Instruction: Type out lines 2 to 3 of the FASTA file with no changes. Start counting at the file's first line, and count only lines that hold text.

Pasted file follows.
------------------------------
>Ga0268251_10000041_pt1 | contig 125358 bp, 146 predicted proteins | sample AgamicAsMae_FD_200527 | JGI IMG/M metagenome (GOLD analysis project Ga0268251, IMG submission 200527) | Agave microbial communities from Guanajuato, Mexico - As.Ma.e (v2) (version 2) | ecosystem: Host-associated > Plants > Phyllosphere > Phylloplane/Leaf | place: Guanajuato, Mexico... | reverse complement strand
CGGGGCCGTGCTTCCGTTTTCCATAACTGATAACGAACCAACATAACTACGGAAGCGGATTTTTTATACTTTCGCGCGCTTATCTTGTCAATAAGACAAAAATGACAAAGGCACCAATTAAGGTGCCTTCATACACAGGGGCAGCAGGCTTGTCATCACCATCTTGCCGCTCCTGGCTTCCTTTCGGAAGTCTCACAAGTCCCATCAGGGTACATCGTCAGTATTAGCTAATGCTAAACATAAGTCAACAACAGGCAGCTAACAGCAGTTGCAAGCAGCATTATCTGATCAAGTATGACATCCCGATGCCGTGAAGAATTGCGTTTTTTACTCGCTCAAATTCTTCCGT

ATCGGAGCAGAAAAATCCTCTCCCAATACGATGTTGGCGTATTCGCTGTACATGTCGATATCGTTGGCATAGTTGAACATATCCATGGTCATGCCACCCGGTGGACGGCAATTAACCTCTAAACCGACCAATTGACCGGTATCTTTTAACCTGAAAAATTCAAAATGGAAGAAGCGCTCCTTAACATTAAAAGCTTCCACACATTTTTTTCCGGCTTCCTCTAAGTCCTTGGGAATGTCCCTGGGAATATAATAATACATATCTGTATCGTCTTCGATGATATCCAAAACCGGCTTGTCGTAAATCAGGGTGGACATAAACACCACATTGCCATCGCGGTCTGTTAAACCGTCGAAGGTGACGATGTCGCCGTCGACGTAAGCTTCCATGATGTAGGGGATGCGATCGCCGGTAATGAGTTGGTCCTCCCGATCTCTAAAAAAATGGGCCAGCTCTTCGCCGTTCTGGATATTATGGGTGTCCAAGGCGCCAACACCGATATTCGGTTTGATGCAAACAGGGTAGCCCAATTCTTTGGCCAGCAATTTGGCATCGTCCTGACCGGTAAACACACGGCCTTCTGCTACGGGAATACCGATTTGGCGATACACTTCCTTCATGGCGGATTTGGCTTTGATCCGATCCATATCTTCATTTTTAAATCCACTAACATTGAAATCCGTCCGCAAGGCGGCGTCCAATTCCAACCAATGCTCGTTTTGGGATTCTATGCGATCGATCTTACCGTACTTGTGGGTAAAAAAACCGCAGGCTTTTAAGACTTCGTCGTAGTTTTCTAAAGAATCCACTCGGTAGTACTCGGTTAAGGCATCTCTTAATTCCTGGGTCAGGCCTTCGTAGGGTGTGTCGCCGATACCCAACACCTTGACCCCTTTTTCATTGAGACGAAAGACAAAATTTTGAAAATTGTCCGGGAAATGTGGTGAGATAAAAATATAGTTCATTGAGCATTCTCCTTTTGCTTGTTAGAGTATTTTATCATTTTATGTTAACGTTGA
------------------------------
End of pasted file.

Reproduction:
CGGGGCCGTGCTTCCGTTTTCCATAACTGATAACGAACCAACATAACTACGGAAGCGGATTTTTTATACTTTCGCGCGCTTATCTTGTCAATAAGACAAAAATGACAAAGGCACCAATTAAGGTGCCTTCATACACAGGGGCAGCAGGCTTGTCATCACCATCTTGCCGCTCCTGGCTTCCTTTCGGAAGTCTCACAAGTCCCATCAGGGTACATCGTCAGTATTAGCTAATGCTAAACATAAGTCAACAACAGGCAGCTAACAGCAGTTGCAAGCAGCATTATCTGATCAAGTATGACATCCCGATGCCGTGAAGAATTGCGTTTTTTACTCGCTCAAATTCTTCCGT

ATCGGAGCAGAAAAATCCTCTCCCAATACGATGTTGGCGTATTCGCTGTACATGTCGATATCGTTGGCATAGTTGAACATATCCATGGTCATGCCACCCGGTGGACGGCAATTAACCTCTAAACCGACCAATTGACCGGTATCTTTTAACCTGAAAAATTCAAAATGGAAGAAGCGCTCCTTAACATTAAAAGCTTCCACACATTTTTTTCCGGCTTCCTCTAAGTCCTTGGGAATGTCCCTGGGAATATAATAATACATATCTGTATCGTCTTCGATGATATCCAAAACCGGCTTGTCGTAAATCAGGGTGGACATAAACACCACATTGCCATCGCGGTCTGTTAAACCGTCGAAGGTGACGATGTCGCCGTCGACGTAAGCTTCCATGATGTAGGGGATGCGATCGCCGGTAATGAGTTGGTCCTCCCGATCTCTAAAAAAATGGGCCAGCTCTTCGCCGTTCTGGATATTATGGGTGTCCAAGGCGCCAACACCGATATTCGGTTTGATGCAAACAGGGTAGCCCAATTCTTTGGCCAGCAATTTGGCATCGTCCTGACCGGTAAACACACGGCCTTCTGCTACGGGAATACCGATTTGGCGATACACTTCCTTCATGGCGGATTTGGCTTTGATCCGATCCATATCTTCATTTTTAAATCCACTAACATTGAAATCCGTCCGCAAGGCGGCGTCCAATTCCAACCAATGCTCGTTTTGGGATTCTATGCGATCGATCTTACCGTACTTGTGGGTAAAAAAACCGCAGGCTTTTAAGACTTCGTCGTAGTTTTCTAAAGAATCCACTCGGTAGTACTCGGTTAAGGCATCTCTTAATTCCTGGGTCAGGCCTTCGTAGGGTGTGTCGCCGATACCCAACACCTTGACCCCTTTTTCATTGAGACGAAAGACAAAATTTTGAAAATTGTCCGGGAAATGTGGTGAGATAAAAATATAGTTCATTGAGCATTCTCCTTTTGCTTGTTAGAGTATTTTATCATTTTATGTTAACGTTGA